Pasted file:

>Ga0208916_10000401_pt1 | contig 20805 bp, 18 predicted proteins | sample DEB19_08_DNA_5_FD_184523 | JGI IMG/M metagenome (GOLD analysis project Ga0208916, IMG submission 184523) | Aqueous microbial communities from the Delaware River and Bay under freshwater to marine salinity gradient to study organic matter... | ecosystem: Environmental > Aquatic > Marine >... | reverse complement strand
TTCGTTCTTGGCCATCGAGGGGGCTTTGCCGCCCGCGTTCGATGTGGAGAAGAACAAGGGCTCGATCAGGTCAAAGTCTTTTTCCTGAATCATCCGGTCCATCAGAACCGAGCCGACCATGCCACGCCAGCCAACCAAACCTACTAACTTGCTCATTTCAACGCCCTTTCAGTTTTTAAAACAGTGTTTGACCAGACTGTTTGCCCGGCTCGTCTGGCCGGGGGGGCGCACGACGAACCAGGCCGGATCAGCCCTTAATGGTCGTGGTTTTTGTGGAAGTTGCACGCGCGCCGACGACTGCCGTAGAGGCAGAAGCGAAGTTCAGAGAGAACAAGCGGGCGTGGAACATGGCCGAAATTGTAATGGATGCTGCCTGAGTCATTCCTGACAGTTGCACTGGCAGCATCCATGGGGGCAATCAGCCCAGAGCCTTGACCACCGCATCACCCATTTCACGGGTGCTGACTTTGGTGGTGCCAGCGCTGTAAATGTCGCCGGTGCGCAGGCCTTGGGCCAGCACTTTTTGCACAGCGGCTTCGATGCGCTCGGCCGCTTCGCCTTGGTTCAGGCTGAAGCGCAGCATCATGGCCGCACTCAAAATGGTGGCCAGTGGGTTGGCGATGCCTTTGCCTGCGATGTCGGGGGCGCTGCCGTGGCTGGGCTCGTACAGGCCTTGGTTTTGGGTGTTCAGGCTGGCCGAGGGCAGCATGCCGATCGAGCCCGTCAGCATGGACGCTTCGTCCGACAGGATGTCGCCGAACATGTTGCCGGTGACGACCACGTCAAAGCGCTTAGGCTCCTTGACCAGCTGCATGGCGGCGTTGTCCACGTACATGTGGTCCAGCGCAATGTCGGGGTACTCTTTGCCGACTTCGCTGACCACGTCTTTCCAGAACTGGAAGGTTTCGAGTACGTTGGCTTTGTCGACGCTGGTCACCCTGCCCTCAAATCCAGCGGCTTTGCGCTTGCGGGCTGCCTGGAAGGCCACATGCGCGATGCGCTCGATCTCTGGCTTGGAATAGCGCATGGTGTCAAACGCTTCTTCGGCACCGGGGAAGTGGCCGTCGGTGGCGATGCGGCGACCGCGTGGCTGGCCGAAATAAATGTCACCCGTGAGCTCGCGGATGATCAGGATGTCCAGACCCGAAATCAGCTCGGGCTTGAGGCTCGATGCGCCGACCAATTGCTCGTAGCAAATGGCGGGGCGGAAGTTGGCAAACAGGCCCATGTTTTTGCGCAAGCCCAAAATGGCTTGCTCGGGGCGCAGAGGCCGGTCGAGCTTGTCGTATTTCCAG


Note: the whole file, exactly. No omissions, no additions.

>Ga0208916_10000401_pt1 | contig 20805 bp, 18 predicted proteins | sample DEB19_08_DNA_5_FD_184523 | JGI IMG/M metagenome (GOLD analysis project Ga0208916, IMG submission 184523) | Aqueous microbial communities from the Delaware River and Bay under freshwater to marine salinity gradient to study organic matter... | ecosystem: Environmental > Aquatic > Marine >... | reverse complement strand
TTCGTTCTTGGCCATCGAGGGGGCTTTGCCGCCCGCGTTCGATGTGGAGAAGAACAAGGGCTCGATCAGGTCAAAGTCTTTTTCCTGAATCATCCGGTCCATCAGAACCGAGCCGACCATGCCACGCCAGCCAACCAAACCTACTAACTTGCTCATTTCAACGCCCTTTCAGTTTTTAAAACAGTGTTTGACCAGACTGTTTGCCCGGCTCGTCTGGCCGGGGGGGCGCACGACGAACCAGGCCGGATCAGCCCTTAATGGTCGTGGTTTTTGTGGAAGTTGCACGCGCGCCGACGACTGCCGTAGAGGCAGAAGCGAAGTTCAGAGAGAACAAGCGGGCGTGGAACATGGCCGAAATTGTAATGGATGCTGCCTGAGTCATTCCTGACAGTTGCACTGGCAGCATCCATGGGGGCAATCAGCCCAGAGCCTTGACCACCGCATCACCCATTTCACGGGTGCTGACTTTGGTGGTGCCAGCGCTGTAAATGTCGCCGGTGCGCAGGCCTTGGGCCAGCACTTTTTGCACAGCGGCTTCGATGCGCTCGGCCGCTTCGCCTTGGTTCAGGCTGAAGCGCAGCATCATGGCCGCACTCAAAATGGTGGCCAGTGGGTTGGCGATGCCTTTGCCTGCGATGTCGGGGGCGCTGCCGTGGCTGGGCTCGTACAGGCCTTGGTTTTGGGTGTTCAGGCTGGCCGAGGGCAGCATGCCGATCGAGCCCGTCAGCATGGACGCTTCGTCCGACAGGATGTCGCCGAACATGTTGCCGGTGACGACCACGTCAAAGCGCTTAGGCTCCTTGACCAGCTGCATGGCGGCGTTGTCCACGTACATGTGGTCCAGCGCAATGTCGGGGTACTCTTTGCCGACTTCGCTGACCACGTCTTTCCAGAACTGGAAGGTTTCGAGTACGTTGGCTTTGTCGACGCTGGTCACCCTGCCCTCAAATCCAGCGGCTTTGCGCTTGCGGGCTGCCTGGAAGGCCACATGCGCGATGCGCTCGATCTCTGGCTTGGAATAGCGCATGGTGTCAAACGCTTCTTCGGCACCGGGGAAGTGGCCGTCGGTGGCGATGCGGCGACCGCGTGGCTGGCCGAAATAAATGTCACCCGTGAGCTCGCGGATGATCAGGATGTCCAGACCCGAAATCAGCTCGGGCTTGAGGCTCGATGCGCCGACCAATTGCTCGTAGCAAATGGCGGGGCGGAAGTTGGCAAACAGGCCCATGTTTTTGCGCAAGCCCAAAATGGCTTGCTCGGGGCGCAGAGGCCGGTCGAGCTTGTCGTATTTCCAG